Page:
…Chester Nimitz, before he became the famous Admiral in the Second World War, early in his career he actually ran his ship aground when he was commanding a smaller vessel… He said that… Chester Nimitz would never have made it past the next promotion board if he did that today.THE GRIT AND GROWTH MINDSET – War Room – U.S. Army War College
I have to imagine running a ship aground is one of the cardinal sins for a Navy commander.
We’re spending a lot of time lately talking about underwriting mistakes as a way to spur innovation.
Are we doing it?
I recently reflected on the fact that I don’t actually see many people destroyed for small mistakes.
Despite that, this sense that one small error can completely derail a career is pervasive. What’s going on here?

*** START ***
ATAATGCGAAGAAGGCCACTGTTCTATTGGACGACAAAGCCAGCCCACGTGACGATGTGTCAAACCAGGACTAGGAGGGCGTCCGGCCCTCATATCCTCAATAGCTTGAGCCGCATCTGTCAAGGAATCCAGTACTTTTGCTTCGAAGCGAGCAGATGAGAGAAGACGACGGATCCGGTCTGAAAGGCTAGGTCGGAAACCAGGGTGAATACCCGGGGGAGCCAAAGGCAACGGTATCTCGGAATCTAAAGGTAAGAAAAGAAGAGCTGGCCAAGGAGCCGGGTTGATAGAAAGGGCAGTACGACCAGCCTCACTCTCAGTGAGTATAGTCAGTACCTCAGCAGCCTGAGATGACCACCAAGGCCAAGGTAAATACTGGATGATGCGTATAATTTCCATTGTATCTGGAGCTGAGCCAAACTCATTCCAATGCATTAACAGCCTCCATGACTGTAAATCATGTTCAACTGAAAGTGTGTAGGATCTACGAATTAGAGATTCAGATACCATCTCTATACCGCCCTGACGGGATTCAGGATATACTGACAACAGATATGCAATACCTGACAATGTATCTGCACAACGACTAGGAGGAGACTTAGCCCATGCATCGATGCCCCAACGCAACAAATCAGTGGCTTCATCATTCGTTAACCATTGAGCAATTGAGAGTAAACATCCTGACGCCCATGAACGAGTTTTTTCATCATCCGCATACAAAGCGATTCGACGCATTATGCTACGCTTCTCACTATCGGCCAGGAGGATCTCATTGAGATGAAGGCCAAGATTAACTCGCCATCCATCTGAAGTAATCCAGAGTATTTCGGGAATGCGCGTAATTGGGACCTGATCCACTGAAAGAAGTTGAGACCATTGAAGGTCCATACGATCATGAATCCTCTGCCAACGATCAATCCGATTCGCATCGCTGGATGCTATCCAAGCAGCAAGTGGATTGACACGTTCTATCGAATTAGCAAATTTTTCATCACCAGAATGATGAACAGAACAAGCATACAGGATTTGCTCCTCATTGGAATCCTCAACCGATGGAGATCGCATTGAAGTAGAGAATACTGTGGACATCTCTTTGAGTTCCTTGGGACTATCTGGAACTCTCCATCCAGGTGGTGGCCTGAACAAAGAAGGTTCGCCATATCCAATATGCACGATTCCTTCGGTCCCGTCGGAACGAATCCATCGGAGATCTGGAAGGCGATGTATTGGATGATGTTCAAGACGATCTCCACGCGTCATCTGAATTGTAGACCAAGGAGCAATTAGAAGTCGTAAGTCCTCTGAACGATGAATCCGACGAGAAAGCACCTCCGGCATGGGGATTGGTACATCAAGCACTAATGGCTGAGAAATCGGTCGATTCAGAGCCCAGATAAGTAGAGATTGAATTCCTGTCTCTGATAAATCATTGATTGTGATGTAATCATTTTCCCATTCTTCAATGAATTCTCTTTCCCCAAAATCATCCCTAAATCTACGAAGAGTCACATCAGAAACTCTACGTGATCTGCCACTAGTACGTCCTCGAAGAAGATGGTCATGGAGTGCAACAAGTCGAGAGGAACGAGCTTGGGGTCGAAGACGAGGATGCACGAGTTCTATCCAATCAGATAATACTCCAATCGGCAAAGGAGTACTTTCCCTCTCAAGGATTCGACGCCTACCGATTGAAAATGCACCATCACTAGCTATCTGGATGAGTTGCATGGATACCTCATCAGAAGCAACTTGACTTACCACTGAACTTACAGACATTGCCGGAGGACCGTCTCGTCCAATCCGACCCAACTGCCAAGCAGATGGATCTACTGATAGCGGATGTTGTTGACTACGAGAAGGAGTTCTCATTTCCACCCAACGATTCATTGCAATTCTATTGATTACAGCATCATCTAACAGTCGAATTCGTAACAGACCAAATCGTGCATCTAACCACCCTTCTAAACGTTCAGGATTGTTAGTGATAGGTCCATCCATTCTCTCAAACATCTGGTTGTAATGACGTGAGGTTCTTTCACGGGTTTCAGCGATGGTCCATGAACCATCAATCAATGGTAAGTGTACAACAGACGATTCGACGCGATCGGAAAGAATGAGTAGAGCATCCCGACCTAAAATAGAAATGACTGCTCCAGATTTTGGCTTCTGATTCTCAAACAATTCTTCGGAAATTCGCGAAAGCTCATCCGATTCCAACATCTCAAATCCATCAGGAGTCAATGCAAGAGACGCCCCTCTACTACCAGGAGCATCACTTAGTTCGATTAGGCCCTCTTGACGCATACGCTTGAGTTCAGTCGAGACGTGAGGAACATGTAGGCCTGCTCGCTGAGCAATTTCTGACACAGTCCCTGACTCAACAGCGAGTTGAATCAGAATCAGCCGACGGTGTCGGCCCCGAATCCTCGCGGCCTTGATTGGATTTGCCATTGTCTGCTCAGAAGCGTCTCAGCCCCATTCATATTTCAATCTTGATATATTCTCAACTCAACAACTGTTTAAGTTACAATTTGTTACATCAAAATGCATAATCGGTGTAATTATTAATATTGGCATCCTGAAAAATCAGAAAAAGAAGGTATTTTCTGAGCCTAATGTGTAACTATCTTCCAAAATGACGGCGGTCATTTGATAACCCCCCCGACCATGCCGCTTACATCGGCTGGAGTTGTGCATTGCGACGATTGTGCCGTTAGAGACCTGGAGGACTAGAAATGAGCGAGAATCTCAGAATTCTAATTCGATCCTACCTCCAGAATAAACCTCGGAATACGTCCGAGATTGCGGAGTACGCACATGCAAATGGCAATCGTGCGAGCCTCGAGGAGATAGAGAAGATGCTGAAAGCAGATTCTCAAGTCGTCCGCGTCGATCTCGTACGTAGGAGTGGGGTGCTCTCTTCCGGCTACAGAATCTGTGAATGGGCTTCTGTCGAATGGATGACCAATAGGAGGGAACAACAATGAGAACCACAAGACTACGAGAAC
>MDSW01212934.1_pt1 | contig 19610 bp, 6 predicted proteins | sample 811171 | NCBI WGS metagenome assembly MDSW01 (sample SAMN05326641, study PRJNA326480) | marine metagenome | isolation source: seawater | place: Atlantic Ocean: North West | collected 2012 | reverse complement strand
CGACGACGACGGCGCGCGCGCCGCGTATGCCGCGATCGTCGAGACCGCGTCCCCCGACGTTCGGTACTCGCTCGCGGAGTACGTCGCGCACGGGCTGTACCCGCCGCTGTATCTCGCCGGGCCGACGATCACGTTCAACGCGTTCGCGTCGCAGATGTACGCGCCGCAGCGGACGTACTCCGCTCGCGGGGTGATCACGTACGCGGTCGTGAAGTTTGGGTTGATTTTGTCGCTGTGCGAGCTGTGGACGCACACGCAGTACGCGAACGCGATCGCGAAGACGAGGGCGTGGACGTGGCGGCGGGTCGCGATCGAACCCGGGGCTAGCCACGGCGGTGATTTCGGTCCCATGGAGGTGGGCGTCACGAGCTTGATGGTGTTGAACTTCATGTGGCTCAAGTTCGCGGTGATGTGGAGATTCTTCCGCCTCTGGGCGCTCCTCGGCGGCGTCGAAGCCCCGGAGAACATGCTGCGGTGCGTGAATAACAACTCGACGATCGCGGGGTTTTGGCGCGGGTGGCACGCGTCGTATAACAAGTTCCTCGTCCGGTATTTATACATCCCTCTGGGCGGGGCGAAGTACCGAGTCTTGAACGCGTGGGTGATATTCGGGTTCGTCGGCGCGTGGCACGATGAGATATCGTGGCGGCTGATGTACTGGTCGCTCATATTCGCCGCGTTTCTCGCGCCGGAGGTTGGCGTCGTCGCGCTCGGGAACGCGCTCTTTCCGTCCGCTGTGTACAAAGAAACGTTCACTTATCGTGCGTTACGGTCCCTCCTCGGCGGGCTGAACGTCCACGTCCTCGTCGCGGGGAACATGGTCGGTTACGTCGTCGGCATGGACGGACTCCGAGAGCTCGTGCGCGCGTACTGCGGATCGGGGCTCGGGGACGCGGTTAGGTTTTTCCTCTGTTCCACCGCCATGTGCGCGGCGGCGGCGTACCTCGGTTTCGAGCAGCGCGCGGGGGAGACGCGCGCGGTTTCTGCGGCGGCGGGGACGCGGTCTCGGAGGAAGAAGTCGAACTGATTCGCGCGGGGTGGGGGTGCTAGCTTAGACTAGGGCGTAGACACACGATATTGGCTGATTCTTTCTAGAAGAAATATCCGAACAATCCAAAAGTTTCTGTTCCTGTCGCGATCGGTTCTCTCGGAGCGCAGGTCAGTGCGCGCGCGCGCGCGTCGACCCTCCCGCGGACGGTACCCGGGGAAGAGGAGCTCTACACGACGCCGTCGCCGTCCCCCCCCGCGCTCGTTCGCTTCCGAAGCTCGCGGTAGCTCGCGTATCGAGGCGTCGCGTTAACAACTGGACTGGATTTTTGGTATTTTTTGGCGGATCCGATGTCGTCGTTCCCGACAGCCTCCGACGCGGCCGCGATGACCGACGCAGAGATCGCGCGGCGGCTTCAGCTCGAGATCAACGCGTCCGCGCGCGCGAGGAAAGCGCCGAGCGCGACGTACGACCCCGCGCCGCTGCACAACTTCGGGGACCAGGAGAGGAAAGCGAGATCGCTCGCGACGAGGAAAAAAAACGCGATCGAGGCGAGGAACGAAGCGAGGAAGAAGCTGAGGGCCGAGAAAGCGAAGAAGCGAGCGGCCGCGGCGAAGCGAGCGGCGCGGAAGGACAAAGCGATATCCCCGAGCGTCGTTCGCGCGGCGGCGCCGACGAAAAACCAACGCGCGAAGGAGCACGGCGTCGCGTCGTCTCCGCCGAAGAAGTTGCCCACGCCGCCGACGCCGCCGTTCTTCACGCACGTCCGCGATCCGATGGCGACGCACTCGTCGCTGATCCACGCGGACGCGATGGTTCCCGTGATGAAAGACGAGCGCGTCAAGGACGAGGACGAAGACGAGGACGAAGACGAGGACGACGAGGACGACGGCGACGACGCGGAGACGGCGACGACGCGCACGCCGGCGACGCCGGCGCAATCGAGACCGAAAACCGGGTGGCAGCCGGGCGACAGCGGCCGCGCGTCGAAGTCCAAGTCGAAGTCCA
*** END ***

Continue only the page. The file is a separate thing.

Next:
Related – this short thread where a couple of us joke about tough obstacles. How many people out there lost their shot at some special unit or career field because they failed a single obstacle on an obstacle course?
What if that was the obstacle that double no-go’d you and sent you home?
I’m sure it’s happened before. How odd.
It’s a weird thing to think about.